“I don’t know. It depends upon what Dr. Clarkson finds I suppose…” Robert paused. A terrible silence overtook them both, only to be broken by Robert whispering. “What are we going to do about Mary and Edith?”

Cora bowed her head, shamed as a mother. Was this a reflection on her own actions? In raising her children, had she unwittingly shown them that it was normal to be vindictive and hateful? That it was acceptable to be so cruel to a family member?

“I don’t know,” Cora admitted. “It always burns me when my children…”

But she had to pause. The term ‘children’ was a loaded one for her. It brought to mind two terrible gaps within her heart. Two babies she’d had to say goodbye to far too early.

“… When things go wrong.” Her voice was choked on emotion.

Robert was nothing if not a caring husband. He came to her side and took her shoulders in hand. With his touch, he poured into her all the love and caring he possessed. She reached up to touch his fingers, gathering strength in the embrace.

“We will get through this Cora,” Robert said. “We will endure. Our family is strong.”

Was it? Cora was unsure now a days. She thought of Mary, a spine made of steel and a heart of ice. She’d seen Mary bleed, seen her scream for God to kill her when Matthew had been taken too early. But invariably thoughts of Mary always turned to thoughts of another.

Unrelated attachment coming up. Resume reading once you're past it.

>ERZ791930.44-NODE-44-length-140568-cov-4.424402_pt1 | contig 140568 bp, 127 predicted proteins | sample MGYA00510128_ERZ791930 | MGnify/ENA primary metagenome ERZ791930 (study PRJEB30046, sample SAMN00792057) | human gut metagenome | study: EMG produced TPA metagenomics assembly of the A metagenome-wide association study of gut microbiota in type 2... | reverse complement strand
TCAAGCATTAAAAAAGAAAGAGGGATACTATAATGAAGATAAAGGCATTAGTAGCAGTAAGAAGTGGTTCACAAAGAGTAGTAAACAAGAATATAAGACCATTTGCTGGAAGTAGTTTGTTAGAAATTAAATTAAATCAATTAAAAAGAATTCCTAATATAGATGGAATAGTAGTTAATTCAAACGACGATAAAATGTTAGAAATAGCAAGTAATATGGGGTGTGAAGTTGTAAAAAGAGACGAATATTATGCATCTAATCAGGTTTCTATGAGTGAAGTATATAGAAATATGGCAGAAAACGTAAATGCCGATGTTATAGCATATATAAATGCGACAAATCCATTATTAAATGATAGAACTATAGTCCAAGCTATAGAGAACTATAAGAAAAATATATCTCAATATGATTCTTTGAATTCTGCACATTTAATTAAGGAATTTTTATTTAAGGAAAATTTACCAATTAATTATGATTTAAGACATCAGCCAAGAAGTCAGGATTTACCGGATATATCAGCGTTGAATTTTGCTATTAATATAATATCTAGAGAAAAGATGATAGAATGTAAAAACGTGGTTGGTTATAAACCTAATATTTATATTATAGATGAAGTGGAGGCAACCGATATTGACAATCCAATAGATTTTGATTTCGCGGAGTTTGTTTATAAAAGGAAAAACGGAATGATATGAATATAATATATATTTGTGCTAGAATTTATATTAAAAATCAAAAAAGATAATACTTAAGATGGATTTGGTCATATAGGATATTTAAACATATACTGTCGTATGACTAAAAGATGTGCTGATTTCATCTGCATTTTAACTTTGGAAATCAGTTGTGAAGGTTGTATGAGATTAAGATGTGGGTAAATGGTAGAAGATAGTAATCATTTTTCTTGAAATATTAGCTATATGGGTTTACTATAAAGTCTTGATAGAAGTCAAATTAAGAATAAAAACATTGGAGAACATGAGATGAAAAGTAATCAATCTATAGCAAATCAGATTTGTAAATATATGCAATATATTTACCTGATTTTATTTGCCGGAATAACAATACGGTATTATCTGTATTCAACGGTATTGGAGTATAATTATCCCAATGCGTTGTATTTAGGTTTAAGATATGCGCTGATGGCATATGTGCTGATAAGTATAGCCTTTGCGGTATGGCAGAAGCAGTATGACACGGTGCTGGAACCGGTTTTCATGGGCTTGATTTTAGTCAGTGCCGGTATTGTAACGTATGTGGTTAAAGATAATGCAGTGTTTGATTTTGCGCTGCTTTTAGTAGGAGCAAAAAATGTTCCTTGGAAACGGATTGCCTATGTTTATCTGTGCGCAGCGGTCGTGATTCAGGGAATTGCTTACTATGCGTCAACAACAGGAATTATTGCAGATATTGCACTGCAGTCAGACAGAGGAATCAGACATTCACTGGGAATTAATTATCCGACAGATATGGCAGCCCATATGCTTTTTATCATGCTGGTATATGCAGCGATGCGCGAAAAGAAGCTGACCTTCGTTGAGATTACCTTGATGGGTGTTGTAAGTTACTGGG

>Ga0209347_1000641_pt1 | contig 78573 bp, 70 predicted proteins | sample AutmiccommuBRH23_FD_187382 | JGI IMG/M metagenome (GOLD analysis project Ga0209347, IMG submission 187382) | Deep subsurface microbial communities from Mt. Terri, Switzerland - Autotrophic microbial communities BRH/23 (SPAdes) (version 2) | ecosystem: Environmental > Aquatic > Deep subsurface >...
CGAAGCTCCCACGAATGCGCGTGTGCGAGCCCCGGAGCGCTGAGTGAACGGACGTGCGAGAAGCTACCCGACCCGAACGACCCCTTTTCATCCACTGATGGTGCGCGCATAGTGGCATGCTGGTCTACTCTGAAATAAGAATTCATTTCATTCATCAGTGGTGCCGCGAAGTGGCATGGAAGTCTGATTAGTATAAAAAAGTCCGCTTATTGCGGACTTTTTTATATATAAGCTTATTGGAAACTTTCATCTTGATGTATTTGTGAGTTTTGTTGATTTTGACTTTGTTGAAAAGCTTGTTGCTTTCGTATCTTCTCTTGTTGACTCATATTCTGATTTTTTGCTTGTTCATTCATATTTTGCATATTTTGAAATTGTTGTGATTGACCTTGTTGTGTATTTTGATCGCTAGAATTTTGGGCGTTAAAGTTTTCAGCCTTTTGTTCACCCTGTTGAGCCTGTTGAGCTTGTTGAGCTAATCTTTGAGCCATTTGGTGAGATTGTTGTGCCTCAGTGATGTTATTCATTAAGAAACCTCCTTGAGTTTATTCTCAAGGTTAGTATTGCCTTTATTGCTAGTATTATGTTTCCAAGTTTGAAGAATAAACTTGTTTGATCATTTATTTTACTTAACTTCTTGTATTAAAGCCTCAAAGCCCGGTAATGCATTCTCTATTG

She thought of Edith, spineless and exhausted, a heart so worn from being hurt that it seemed impossible that she could be able to love again. But love she did, bruised arms open to embrace her fatherless daughter and the man she adored. All of it was ripped from her, ripped until the fringes of her soul were tattered like the sheets of a worn sailboat. To know that Mary, so steely and cold, had done damage to Edith when she was already on her knees… it pained Cora deeply.

That was not the woman she knew Mary to be.
That was not the woman Matthew had married.

A sudden knock at the library door revealed Carson, who was ashen in lieu of the afternoons upsets. Despite his pallid demeanor, he kept calm and spoke with grace to his masters.

“Carson,” Robert took comfort in the sight of his most trusted man.

“M’lord, Dr. Clarkson wishes to speak with you. He says it’s urgent.”

Cora’s stomach flipped at the thought of Barrow dying in their house. Though her servants were hardly kin or important people, Cora still felt terrible when one of them passed. In particular, poor William Mason had been taken from them far too soon.